Casual sex ain’t for pussies.
Scratch that. Casual sex is totally for pussies, but only if your pussy isn’t still linked by its pussy umbilical cord to your heart.
Forgive me if I seem to be pandering to the female audience here, but it’s important for people of any gender to understand that we women tend to be raised to hold the value that our precious husband-hole is — and must always be — tied inextricably to our feeeeeelings. This varies by culture so, again, forgive me if I’m emphasizing the female side of this too much for your liking. The same argument I’ll crudely attempt to make can also be applied to [my culture’s] stereotypical male value, the value that inextricably ties their dick to their pride. The essence of my argument is this:
Your genitals should never be tied to anything. It hurts them and it hurts you. Don’t do it.
The first time I had sex was at 16, with a boy I had known less than a week but was certain I already loved. In hindsight, it was awful and he was a total dipshit (he was a little drunk and ended up dozing off midway while inside me), but at the time…hey, he was telling me he loved me, Kelly Clarkson was playing, I cried, it was perfect.
“I love you, baby. I want to show you what love is all about,” he’d told me just before I agreed to sex. Right from the get-go — no, even before the get-go in this case — the concepts of sex and love were already conflated in my mind. It has been almost exactly 8 years since that night, and I’ve spent at least 5 or 6 of those years under more or less the same impression.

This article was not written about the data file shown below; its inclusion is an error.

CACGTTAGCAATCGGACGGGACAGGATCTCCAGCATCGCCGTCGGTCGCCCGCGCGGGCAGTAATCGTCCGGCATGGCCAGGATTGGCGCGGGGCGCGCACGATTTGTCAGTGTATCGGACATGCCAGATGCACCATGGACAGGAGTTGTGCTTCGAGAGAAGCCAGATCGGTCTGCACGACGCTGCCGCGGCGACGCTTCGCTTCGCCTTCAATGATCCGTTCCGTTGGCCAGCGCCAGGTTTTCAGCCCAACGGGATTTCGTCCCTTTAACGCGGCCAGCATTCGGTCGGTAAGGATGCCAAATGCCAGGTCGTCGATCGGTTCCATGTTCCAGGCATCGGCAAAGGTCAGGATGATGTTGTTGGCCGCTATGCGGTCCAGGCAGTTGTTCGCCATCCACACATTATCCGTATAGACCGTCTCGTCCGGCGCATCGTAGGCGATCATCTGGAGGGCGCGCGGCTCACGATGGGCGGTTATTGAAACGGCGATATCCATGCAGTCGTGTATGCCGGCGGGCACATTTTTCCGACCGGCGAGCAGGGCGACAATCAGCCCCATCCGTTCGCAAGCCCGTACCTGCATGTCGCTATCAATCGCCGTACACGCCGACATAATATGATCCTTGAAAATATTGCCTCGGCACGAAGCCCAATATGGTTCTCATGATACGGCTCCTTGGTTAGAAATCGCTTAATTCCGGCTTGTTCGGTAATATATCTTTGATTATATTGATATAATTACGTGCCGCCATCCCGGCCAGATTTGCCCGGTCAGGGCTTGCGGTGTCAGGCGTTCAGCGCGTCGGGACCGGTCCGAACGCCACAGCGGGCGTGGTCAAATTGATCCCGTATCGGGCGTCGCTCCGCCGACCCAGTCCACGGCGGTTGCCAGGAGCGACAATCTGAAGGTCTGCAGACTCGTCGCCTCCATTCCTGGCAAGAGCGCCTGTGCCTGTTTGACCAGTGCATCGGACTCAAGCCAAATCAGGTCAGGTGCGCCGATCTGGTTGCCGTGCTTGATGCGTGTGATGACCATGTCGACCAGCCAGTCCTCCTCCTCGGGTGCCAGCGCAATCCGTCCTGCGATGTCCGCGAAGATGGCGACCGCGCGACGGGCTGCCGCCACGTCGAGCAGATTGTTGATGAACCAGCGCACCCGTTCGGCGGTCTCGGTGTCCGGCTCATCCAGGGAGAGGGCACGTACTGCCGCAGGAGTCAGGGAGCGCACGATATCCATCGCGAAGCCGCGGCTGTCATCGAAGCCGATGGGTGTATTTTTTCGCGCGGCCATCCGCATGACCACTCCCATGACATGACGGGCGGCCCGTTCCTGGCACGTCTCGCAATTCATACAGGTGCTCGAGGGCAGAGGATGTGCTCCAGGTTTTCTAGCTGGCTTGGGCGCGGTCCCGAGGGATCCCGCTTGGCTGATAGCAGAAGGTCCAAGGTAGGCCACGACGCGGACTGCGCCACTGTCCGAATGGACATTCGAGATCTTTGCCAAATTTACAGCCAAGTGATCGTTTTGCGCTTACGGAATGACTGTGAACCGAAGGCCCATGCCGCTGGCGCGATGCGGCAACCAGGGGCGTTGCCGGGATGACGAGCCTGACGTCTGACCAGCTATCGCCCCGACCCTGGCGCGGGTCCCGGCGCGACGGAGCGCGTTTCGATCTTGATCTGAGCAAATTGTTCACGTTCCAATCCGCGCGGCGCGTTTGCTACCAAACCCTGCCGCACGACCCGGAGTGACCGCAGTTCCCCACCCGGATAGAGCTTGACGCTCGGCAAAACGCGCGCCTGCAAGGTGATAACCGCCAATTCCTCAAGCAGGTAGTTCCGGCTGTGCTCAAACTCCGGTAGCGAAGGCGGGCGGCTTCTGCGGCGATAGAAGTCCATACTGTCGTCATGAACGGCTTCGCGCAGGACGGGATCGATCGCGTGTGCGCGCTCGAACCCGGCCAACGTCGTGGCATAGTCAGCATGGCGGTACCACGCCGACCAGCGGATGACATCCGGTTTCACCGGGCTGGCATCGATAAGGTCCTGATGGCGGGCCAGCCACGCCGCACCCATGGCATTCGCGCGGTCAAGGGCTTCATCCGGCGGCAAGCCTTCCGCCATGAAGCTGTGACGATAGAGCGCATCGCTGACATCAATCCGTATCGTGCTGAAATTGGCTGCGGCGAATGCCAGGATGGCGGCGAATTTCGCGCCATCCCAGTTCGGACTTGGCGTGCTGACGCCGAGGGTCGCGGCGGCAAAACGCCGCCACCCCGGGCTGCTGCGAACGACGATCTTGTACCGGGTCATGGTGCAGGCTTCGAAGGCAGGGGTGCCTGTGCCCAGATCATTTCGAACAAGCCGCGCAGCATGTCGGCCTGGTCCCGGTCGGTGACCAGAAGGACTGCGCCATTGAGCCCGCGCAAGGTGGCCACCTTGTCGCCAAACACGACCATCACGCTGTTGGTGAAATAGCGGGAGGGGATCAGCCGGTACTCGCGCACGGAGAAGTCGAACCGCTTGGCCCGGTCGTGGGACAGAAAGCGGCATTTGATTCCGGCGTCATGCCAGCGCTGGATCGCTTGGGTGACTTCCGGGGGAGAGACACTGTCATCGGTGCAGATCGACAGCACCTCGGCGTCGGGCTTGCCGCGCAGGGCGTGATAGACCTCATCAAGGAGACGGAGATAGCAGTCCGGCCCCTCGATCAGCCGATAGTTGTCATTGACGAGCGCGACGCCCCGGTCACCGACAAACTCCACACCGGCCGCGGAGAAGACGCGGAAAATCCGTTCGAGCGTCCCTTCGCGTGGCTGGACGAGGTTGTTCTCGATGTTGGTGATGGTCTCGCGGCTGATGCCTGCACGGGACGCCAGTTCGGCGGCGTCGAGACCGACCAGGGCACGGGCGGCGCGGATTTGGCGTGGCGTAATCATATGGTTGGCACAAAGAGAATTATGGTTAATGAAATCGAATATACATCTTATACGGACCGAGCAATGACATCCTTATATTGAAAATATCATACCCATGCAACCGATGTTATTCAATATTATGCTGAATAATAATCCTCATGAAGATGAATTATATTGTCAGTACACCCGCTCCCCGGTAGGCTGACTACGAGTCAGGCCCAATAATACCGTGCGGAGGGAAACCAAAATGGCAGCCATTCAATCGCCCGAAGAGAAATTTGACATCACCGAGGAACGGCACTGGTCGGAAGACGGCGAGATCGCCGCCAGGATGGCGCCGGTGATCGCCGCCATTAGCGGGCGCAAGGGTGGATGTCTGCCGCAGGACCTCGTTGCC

Over the course of our brief love affair, V-Card Boy further reinforced in me this value that sex is something that holds immense and complex value, a gift that good girls don’t hand out willy-nilly. After our first night, he told me sweetly, “You gave me the most precious gift I could have ever asked for.”
But it was also reinforced in ways that didn’t feel so good. I remember one instance, while lying in his bed a few weeks later, when I wanted to have sex and he was lukewarm. He told me, “I kind of wish you hadn’t slept with me so soon. Why did you do that?” I don’t recall how I replied, but I still remember the feelings of shame, dirtiness, and cheapness that question brought to me. Sex was something he had wanted! Something he’d begged for! I didn’t understand.
V-Card Boy and I dated for a month before he cheated on me with his ex-girlfriend and went back to her. It was devastation. I chugged Beefeater gin from my grandparents’ liquor cabinet and attempted suicide in the bathroom. I was dirty. I was used-up. I was a slut. I hadn’t played my gender role correctly and now I would never be loved again.
Time passed. I moved on to new love interests. The boyfriend of a friend became interested in me, and we fell into a heated secret affair. When we were discovered, I was completely ostracized from our high school clique (probably fair), while the boyfriend was forgiven after a brief hiatus (not fair). I was again the slut. Sexuality was a weapon girls should not toy with. Sex hurt people around me.